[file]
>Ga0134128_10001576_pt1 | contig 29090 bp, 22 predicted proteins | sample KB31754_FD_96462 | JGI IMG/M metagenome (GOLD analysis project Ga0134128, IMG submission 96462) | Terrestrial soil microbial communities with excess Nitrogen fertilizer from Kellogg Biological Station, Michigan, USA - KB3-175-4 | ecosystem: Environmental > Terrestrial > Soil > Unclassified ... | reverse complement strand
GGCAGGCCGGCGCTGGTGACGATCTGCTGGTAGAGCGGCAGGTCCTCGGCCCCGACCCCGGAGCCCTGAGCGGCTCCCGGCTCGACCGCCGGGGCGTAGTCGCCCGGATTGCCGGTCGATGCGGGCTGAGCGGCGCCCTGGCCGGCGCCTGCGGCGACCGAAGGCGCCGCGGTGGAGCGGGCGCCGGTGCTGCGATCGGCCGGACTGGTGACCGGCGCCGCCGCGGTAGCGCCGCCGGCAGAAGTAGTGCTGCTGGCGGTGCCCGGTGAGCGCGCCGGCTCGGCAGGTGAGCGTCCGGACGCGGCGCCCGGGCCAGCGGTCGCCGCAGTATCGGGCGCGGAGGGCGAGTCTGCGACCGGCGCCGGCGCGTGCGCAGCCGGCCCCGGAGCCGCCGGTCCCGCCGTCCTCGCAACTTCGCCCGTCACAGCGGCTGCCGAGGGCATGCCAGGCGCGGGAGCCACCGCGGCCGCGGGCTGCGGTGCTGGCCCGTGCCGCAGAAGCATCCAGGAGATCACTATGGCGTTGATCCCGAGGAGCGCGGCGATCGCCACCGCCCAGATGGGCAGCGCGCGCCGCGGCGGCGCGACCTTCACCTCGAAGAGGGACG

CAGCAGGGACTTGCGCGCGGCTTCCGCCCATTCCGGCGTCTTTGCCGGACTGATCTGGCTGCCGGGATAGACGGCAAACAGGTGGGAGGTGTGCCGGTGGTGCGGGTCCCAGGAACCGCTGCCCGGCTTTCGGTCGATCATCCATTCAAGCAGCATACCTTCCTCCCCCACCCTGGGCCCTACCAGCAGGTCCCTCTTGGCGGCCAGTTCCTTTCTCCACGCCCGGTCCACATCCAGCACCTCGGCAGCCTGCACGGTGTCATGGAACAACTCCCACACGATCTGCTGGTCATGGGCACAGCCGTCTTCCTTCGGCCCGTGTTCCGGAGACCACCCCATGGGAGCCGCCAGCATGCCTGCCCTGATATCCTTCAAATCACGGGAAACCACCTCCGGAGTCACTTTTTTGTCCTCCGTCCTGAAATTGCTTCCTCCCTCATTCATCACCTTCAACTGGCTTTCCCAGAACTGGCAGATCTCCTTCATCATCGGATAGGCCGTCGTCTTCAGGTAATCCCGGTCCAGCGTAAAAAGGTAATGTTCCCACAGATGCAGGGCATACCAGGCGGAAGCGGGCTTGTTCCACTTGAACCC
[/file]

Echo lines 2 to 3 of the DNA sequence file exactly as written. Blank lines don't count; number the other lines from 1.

GGCAGGCCGGCGCTGGTGACGATCTGCTGGTAGAGCGGCAGGTCCTCGGCCCCGACCCCGGAGCCCTGAGCGGCTCCCGGCTCGACCGCCGGGGCGTAGTCGCCCGGATTGCCGGTCGATGCGGGCTGAGCGGCGCCCTGGCCGGCGCCTGCGGCGACCGAAGGCGCCGCGGTGGAGCGGGCGCCGGTGCTGCGATCGGCCGGACTGGTGACCGGCGCCGCCGCGGTAGCGCCGCCGGCAGAAGTAGTGCTGCTGGCGGTGCCCGGTGAGCGCGCCGGCTCGGCAGGTGAGCGTCCGGACGCGGCGCCCGGGCCAGCGGTCGCCGCAGTATCGGGCGCGGAGGGCGAGTCTGCGACCGGCGCCGGCGCGTGCGCAGCCGGCCCCGGAGCCGCCGGTCCCGCCGTCCTCGCAACTTCGCCCGTCACAGCGGCTGCCGAGGGCATGCCAGGCGCGGGAGCCACCGCGGCCGCGGGCTGCGGTGCTGGCCCGTGCCGCAGAAGCATCCAGGAGATCACTATGGCGTTGATCCCGAGGAGCGCGGCGATCGCCACCGCCCAGATGGGCAGCGCGCGCCGCGGCGGCGCGACCTTCACCTCGAAGAGGGACG

CAGCAGGGACTTGCGCGCGGCTTCCGCCCATTCCGGCGTCTTTGCCGGACTGATCTGGCTGCCGGGATAGACGGCAAACAGGTGGGAGGTGTGCCGGTGGTGCGGGTCCCAGGAACCGCTGCCCGGCTTTCGGTCGATCATCCATTCAAGCAGCATACCTTCCTCCCCCACCCTGGGCCCTACCAGCAGGTCCCTCTTGGCGGCCAGTTCCTTTCTCCACGCCCGGTCCACATCCAGCACCTCGGCAGCCTGCACGGTGTCATGGAACAACTCCCACACGATCTGCTGGTCATGGGCACAGCCGTCTTCCTTCGGCCCGTGTTCCGGAGACCACCCCATGGGAGCCGCCAGCATGCCTGCCCTGATATCCTTCAAATCACGGGAAACCACCTCCGGAGTCACTTTTTTGTCCTCCGTCCTGAAATTGCTTCCTCCCTCATTCATCACCTTCAACTGGCTTTCCCAGAACTGGCAGATCTCCTTCATCATCGGATAGGCCGTCGTCTTCAGGTAATCCCGGTCCAGCGTAAAAAGGTAATGTTCCCACAGATGCAGGGCATACCAGGCGGAAGCGGGCTTGTTCCACTTGAACCC